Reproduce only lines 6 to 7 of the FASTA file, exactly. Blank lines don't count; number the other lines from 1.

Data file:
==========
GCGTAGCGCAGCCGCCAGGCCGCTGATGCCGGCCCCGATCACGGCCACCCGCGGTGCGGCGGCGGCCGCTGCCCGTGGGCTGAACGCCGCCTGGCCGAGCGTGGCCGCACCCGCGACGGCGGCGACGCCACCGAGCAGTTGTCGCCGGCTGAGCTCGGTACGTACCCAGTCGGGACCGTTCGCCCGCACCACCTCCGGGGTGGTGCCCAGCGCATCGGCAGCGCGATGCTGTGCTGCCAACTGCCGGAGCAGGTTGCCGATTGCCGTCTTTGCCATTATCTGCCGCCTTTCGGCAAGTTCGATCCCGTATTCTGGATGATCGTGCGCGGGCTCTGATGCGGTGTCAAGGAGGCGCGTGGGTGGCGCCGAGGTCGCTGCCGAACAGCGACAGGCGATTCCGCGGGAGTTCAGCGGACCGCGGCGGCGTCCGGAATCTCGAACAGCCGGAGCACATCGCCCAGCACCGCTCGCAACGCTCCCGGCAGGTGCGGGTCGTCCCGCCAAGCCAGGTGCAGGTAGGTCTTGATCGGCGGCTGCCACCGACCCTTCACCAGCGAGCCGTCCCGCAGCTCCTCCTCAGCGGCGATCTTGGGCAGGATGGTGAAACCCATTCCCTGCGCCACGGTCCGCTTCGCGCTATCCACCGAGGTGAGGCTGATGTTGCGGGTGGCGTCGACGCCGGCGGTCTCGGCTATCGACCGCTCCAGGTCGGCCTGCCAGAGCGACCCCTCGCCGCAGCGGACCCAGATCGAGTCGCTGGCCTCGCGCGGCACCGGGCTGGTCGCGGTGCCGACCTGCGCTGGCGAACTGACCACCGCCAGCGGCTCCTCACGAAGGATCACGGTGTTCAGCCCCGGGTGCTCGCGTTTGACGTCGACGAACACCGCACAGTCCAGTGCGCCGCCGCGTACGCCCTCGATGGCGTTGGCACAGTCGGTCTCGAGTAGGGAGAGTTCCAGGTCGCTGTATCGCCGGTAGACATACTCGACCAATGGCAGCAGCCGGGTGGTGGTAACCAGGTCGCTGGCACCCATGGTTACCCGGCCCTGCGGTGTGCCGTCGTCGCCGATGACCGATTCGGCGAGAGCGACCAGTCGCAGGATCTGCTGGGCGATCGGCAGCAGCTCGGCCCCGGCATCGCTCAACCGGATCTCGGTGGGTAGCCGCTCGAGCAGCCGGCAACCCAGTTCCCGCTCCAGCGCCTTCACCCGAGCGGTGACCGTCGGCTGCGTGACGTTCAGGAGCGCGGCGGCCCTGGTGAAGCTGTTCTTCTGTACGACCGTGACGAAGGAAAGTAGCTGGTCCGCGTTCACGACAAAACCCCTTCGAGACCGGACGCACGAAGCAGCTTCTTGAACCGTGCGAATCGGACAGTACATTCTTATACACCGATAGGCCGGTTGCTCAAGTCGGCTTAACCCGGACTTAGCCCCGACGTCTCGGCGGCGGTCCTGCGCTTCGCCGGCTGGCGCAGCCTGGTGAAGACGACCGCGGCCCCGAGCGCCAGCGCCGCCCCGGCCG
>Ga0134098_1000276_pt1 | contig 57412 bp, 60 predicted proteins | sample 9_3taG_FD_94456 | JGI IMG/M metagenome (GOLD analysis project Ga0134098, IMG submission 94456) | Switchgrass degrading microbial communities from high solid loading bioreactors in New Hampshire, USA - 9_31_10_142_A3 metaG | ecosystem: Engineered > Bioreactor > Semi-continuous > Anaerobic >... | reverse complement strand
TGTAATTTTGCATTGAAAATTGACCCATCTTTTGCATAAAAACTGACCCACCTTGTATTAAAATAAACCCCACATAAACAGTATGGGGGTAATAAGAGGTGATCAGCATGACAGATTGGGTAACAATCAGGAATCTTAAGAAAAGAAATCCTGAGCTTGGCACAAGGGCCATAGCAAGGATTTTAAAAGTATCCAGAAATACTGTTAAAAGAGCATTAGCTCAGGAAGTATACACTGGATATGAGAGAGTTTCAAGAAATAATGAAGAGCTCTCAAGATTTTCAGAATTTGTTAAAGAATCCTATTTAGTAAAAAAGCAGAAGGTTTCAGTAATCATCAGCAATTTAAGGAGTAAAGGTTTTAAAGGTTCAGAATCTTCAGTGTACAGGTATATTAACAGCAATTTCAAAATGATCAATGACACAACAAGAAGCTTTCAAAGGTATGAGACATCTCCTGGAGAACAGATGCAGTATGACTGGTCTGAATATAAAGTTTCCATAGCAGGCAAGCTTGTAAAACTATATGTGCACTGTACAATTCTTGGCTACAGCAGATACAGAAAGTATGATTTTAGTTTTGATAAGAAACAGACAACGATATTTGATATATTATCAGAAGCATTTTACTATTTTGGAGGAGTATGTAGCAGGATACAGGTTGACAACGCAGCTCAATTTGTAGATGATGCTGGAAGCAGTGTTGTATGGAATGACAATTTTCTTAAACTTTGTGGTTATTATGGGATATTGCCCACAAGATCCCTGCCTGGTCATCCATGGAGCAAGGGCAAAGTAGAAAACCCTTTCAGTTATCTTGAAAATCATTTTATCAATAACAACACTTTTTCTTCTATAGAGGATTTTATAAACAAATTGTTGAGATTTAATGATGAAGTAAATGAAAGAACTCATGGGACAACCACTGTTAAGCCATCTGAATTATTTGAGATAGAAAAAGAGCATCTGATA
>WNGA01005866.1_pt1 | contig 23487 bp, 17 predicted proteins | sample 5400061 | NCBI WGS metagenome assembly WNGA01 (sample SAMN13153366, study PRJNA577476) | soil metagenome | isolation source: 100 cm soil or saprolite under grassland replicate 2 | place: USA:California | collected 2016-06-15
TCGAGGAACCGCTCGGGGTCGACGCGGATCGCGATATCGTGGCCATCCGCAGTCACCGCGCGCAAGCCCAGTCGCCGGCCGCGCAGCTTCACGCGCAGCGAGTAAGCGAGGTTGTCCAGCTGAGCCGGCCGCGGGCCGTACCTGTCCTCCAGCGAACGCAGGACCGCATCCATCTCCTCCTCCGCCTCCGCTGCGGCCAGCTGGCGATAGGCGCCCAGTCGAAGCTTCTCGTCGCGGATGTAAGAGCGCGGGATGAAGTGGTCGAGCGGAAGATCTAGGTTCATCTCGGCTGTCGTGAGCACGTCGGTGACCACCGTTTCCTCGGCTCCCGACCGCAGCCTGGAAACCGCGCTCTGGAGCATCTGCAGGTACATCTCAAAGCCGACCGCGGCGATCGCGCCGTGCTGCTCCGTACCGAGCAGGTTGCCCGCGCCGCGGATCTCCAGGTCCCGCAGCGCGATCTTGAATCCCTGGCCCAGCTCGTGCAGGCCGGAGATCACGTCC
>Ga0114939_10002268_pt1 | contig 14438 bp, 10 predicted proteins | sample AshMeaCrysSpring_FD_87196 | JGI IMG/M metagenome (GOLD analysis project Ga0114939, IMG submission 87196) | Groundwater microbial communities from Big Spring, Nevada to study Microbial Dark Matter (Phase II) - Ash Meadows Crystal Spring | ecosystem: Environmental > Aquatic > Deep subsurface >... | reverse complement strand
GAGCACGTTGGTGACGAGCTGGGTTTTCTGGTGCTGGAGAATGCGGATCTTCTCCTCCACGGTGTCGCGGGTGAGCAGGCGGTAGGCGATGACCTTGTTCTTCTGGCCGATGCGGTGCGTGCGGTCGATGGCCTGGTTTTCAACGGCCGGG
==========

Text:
>Ga0114939_10002268_pt1 | contig 14438 bp, 10 predicted proteins | sample AshMeaCrysSpring_FD_87196 | JGI IMG/M metagenome (GOLD analysis project Ga0114939, IMG submission 87196) | Groundwater microbial communities from Big Spring, Nevada to study Microbial Dark Matter (Phase II) - Ash Meadows Crystal Spring | ecosystem: Environmental > Aquatic > Deep subsurface >... | reverse complement strand
GAGCACGTTGGTGACGAGCTGGGTTTTCTGGTGCTGGAGAATGCGGATCTTCTCCTCCACGGTGTCGCGGGTGAGCAGGCGGTAGGCGATGACCTTGTTCTTCTGGCCGATGCGGTGCGTGCGGTCGATGGCCTGGTTTTCAACGGCCGGG